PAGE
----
R B I –  Report of the Household Finance Committee: Some fun with your assets and liabilities as compared to the developed countries 

When my nephews and nieces, all well placed in life, when we got together recently, were involved in a heated exchange of the assets and liabilities position of an individual of India with other countries like the West, South East or other developed countries like China, I just happened to find the report submitted by Mr Tarun Ramadorai from Imperial College, London who headed a committee as named in the title of this essay. Yes, you should read the report and also understand myriad pie charts, graphs and other forms of comparison among Indian assets and liabilities on account of an average Indian with one from the advanced and emerging markets.

The report appears as under:

 www.rbi.org.in/Scripts/PublicationReportDetails.aspx?UrlPage=&ID=877 

After reading the report, please do send your suggestions to cgmicdbr@rbi.org.in by E mail or by letter to CGM-in-Charge, Department of Banking Regulation, Reserve Bank of India, Central Office, Shaheed Bhagat Singh Marg, Mumbai-400 001 on or before September 15, 2017.

To motivate you to read the report, I took the pains to pen below the major findings of the committee by the way of executive summary along with some explanation by myself. You must read the original report and enjoy the fruits of the labor of the committee. Those appear under quote” — “are from the report but I have also expressed my views.

Now direct to the executive summary from the report:   

Executive summary:

1. ” A large fraction of the wealth of Indian households is in the form of physical assets (in particular, gold and real estate). This is unusual in the international context, and especially unusual for younger households, and for households in the bottom 40% of the wealth distribution, i.e., those with the lowest amounts of gross assets.” It is no wonder that Tamilnadu exhibits thousands of tolas of gold being stolen from the houses of teachers, retired bankers, senior retired bureaucrats, highly qualified professionals like lawyers, chartered accountants, or management consultants and most of them uninsured.

 2.” Despite the high holdings of real estate, mortgage penetration is low early in life, and subsequently rises as households age. This is also at variance with Indian households’ counterparts in other countries, where debt has a characteristically hump-shaped pattern over the lifecycle. Indian households tend to borrow later in life and are more likely to reach retirement age with positive debt balances, which is a source of risk given that they are no longer earning income during these years.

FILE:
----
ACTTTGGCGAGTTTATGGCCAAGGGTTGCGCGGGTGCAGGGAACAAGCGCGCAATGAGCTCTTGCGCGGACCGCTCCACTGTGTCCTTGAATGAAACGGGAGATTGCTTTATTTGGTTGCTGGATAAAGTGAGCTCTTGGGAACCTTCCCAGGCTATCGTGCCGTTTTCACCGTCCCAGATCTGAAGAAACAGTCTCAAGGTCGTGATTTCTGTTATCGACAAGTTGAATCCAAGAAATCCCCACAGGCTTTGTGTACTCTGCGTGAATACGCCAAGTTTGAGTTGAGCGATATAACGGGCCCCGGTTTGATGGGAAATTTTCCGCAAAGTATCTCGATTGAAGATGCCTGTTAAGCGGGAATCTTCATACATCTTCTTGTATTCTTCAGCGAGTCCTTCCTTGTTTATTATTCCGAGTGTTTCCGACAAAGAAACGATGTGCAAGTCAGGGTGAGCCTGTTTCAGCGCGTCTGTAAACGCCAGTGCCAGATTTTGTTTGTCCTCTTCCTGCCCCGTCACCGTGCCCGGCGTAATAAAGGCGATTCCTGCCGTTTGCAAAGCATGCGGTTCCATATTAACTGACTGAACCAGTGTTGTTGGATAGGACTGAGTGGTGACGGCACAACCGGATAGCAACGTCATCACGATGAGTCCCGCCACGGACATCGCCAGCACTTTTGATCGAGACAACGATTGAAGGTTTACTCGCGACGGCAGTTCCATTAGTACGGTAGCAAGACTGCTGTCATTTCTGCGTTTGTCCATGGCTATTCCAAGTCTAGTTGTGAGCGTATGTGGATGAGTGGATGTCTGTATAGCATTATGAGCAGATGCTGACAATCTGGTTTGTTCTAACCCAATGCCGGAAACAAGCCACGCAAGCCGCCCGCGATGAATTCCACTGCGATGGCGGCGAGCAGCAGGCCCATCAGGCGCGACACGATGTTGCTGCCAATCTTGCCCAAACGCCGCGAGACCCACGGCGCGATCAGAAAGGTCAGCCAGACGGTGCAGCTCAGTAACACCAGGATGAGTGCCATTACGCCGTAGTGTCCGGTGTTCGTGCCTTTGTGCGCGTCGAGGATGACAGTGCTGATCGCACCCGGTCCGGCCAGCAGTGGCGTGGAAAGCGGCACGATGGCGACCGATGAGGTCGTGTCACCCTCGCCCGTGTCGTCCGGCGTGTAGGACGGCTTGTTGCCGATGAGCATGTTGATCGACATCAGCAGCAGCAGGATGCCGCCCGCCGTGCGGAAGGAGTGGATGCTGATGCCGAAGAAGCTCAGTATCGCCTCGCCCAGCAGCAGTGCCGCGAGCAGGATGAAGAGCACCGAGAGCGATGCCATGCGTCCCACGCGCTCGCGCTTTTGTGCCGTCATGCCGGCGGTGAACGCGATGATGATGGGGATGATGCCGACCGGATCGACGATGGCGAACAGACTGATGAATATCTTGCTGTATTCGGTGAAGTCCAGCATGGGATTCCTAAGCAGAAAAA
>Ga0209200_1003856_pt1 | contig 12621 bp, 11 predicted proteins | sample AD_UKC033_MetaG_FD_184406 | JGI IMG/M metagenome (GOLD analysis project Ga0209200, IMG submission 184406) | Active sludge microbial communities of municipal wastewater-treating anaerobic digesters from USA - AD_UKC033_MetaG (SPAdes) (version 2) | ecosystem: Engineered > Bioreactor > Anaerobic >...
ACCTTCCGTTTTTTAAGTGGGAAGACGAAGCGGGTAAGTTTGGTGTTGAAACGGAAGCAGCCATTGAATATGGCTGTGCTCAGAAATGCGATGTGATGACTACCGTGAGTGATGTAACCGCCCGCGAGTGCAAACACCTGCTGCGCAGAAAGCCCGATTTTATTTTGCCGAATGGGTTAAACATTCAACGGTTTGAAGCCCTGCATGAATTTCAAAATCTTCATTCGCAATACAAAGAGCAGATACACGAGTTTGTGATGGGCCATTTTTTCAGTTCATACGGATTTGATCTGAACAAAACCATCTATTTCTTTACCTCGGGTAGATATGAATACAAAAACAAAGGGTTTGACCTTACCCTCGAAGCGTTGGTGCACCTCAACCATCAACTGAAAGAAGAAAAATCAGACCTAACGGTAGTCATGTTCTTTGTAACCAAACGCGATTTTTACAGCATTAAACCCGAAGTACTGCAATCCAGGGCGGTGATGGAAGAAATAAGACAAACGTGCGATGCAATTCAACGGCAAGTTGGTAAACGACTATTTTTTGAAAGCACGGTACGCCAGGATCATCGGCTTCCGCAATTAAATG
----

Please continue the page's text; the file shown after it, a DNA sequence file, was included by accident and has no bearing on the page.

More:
a) We note that 1. and 2. above are clearly connected. Social arrangements in which household’s bequest housing wealth to future generations and in turn receive support during retirement are an underlying determinant of these patterns. Such traditional approaches to household financial management have likely evolved over time as a rational response to prevailing economic conditions. We note, however, that these traditional structures are increasingly under pressure from shifting demographic patterns, social norms, and changing economic conditions, introducing risks to economic well-being especially as households age.”

3.  The Indian household finance landscape is distinctive through the near total absence of pension wealth. Pension accounts and investment-linked life insurance products exist, but they are only used frequently by households located in a small group of states, while in most other states, the contribution of pensions wealth to household wealth is negligible.” (It is not surprising since we did not have pension as a product and unions in banks initially went table to table to discourage it. I was one of the first in my bank to opt for it but struggled hard with the bank to get even 10% of employees to sign for the pension. But later on, after I took VRS from the bank, the unions went on strike to opt again for pension.

4. We document high levels of unsecured debt, and perhaps more importantly, debt taken from non-institutional sources such as moneylenders. Such debt generates high costs for Indian households, and as we document later in the report, is likely to lead to households becoming trapped in a long cycle of interest repayments. We note that this phenomenon has been well-documented over the decades, but nevertheless remains stubbornly persistent.” (Please request your nationalized bank where you have a regular bank to give some advance for any emergency requirement. Till recently, those banks even took a long breathe to even finance against gold. Well, the money lender smilingly lends the money at an exorbitant cost which attracts the poor to fall into their trap.)

5. There are low levels of insurance penetration (life and non-life) despite numerous sources of risk such as rainfall (leading to income shocks in largely agrarian segments of the population), health shocks, and catastrophes such as floods or cyclones.” (Why blame the rural poor or agriculturist? Just now, the current Prime Minister brought a new crop insurance scheme where substantial premium is paid by the central government but insure for the full amount. The banks need to step up their efforts to emphasize this fact to agricultural borrowers or agricultural customers though they need not avail any loans. Will they?)